10 Questions

Each month in the Inventor Newsletter I ask 10 Questions of an established inventor or game company. The results are posted below and will be updated monthly.

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Keith Meyers , (Aug '07)
Q - # of years in the industry, # of years as a game inventor?
A - I have been in the game industry for 20 years, dabbling as an inventor most of that time. I have been a full-time inventor since year 2000.

Q - How many games have you had published? Which is/are your favorite(s)?
A - I have around 2 dozen unique games that have been published. I am best know for the family boardgame, The Hobbit, but my favorites of my published games are Slammers (most fun play testing) and Fast Figure (best game mechanic).

Q - Favorite game that is not yours?
A - It has to be Apples to Apples. This is the game I pull out the most often when we have gaming events, especially with people who are not hardcore gamers.

Q - What did you do before this? And how did you make the transition?
A - I was in the marketing department for UCSB Extension; adult education.

A little fed up with my job, I looked in the phone book under 'game manufacturers' hoping to find out how to pitch a game idea. There were 2 companies listed. At the time I did not realize how amazing that was for a small town like Santa Barbara. I made the calls and struck up a friendly conversation with one of the companies - The Game Works. Started writing rules for them, then migrated to part-time work, and then full-time work. Turns out that company was tied to The Game Keeper, retail chain of game stores. So my course was locked in from that initial phone call!

I feel pretty lucky about that fortuitous turn of events and realize not everyone can be so lucky. That is why I enjoy teaching classes, to help others find their gaming opportunity they might otherwise have missed.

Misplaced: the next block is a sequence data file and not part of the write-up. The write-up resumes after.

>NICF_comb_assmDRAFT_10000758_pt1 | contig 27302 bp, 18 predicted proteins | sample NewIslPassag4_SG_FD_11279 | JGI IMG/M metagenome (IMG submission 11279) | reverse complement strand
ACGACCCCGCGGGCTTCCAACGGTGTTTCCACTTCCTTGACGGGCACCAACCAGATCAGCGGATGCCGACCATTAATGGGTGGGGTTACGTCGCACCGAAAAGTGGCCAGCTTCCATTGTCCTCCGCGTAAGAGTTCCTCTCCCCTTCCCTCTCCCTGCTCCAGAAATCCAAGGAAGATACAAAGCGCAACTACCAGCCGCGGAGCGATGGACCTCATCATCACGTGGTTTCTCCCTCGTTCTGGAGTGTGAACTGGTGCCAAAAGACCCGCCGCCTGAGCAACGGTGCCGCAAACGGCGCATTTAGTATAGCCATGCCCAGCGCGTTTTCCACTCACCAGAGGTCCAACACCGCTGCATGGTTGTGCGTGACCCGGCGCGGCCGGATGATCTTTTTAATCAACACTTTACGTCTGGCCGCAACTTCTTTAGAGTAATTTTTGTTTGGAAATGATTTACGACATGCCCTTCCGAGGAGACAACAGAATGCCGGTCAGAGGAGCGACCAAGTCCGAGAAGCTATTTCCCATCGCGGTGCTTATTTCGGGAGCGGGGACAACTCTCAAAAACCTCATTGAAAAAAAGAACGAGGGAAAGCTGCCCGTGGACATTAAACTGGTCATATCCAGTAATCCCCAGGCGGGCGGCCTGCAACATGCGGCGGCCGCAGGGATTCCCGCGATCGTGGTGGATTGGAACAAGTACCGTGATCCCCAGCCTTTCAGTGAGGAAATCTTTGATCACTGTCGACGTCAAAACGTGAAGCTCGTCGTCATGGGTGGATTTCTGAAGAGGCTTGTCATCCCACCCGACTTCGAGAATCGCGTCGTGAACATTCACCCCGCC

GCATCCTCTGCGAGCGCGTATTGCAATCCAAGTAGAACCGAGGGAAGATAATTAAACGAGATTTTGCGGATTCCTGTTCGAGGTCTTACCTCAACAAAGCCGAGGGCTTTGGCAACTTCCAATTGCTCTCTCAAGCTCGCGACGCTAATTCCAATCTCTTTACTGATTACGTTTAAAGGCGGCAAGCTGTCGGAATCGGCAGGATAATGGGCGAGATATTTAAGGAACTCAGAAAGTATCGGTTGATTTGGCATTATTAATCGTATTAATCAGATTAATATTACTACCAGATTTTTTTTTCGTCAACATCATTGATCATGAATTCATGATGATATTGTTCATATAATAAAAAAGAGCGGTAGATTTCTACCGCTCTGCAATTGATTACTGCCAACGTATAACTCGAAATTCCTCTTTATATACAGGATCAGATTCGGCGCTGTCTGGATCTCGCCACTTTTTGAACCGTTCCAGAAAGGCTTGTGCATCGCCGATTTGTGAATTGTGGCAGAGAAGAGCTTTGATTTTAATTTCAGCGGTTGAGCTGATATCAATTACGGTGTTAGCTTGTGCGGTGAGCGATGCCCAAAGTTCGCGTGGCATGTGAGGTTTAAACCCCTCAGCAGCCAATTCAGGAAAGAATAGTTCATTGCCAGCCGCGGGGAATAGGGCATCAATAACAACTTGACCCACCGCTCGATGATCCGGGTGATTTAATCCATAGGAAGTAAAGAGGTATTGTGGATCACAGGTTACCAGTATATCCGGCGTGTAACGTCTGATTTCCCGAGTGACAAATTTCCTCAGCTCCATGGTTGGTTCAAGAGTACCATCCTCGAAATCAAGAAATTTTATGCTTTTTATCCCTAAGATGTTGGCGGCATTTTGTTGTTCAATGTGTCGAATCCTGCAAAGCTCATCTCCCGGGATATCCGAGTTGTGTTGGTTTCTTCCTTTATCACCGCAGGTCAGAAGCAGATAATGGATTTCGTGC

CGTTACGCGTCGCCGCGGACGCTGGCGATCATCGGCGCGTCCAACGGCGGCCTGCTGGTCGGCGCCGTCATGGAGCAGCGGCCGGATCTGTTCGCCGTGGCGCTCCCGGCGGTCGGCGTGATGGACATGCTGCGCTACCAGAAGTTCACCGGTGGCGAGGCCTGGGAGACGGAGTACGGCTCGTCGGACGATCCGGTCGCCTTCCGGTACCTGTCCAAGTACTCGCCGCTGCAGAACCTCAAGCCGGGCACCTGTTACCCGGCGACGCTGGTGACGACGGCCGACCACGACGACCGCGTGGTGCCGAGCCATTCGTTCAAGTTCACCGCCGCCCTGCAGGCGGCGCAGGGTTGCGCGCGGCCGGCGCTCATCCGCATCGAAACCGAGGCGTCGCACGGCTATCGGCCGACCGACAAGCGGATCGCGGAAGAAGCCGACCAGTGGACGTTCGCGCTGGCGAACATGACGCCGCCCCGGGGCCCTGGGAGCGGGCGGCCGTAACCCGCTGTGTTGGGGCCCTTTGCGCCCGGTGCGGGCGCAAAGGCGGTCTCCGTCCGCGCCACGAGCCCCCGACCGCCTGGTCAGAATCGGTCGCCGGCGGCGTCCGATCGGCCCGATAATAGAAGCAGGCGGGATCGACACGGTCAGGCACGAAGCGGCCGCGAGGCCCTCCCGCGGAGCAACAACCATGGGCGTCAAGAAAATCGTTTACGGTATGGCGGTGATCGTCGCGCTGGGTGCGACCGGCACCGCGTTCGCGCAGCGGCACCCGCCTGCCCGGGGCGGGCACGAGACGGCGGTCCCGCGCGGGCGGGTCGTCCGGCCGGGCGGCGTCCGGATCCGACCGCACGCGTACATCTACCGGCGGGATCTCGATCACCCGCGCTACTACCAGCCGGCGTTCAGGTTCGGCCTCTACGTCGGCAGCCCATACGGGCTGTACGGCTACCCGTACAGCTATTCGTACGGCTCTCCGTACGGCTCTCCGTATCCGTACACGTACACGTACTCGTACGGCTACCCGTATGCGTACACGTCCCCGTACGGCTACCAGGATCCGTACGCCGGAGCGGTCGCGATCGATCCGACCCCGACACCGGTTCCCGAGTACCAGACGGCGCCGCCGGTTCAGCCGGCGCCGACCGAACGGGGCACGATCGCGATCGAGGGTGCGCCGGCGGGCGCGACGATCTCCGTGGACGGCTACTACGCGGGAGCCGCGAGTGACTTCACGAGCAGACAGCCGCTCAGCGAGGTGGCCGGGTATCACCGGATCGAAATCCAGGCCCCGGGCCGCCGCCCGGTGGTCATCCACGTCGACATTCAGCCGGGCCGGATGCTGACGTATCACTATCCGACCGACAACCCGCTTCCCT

Q - In a typical year... how many games ideas do you prototype? how many presentations do you make? how many get licensed?
A - I prototype about a dozen. I will meet with 40 game companies on yearly basis. I usually license 2-3 games a year.

Q - What is your process for getting games seen?
A - Most presentations are made in person at various tradeshows (mainly the Toy Fair in New York and Essen in Germany). I will typically meet with 4 game companies each day during the shows. Appointments at this point are easy, because of my track record.

However, I do not hesitate to contact companies via email or phone when I have something that I think is perfect for them, and I have had just as much success that way.

Q - What is your favorite thing about the game/toy industry? And least favorite?
A - The people are my favorite thing. It is such a great group of people - after all they are surrounded by games and toys! My least favorite thing is usually the waiting for a decision. I have had games picked up within a month, and some that have taken close to a year.

Q - Do you see any trends in the gaming industry?
A - Last year, I would have said domino-style games, but I did not note any particular trends this year. Overall, I am glad to see abstract strategy games, such as Blokus, becoming a strong category again.

Q - What one thing that you know now, do you wish you had known when you were starting out?
A - Rejections usually have very little to do with how good your game is. The rejection is more likely based on the company's product line and their current direction, so the game does not 'fit' into their mix at this time.

Q - If you were to give beginning inventors one bit of advice, what would it be?
A - If you are creative enough to invent one game, you are creative enough to invent several games. Hanging all your hopes on one game is a shot in the dark. By pitching a handful of games, you not only increase your chances of success, but you establish yourself as a 'serious' inventor


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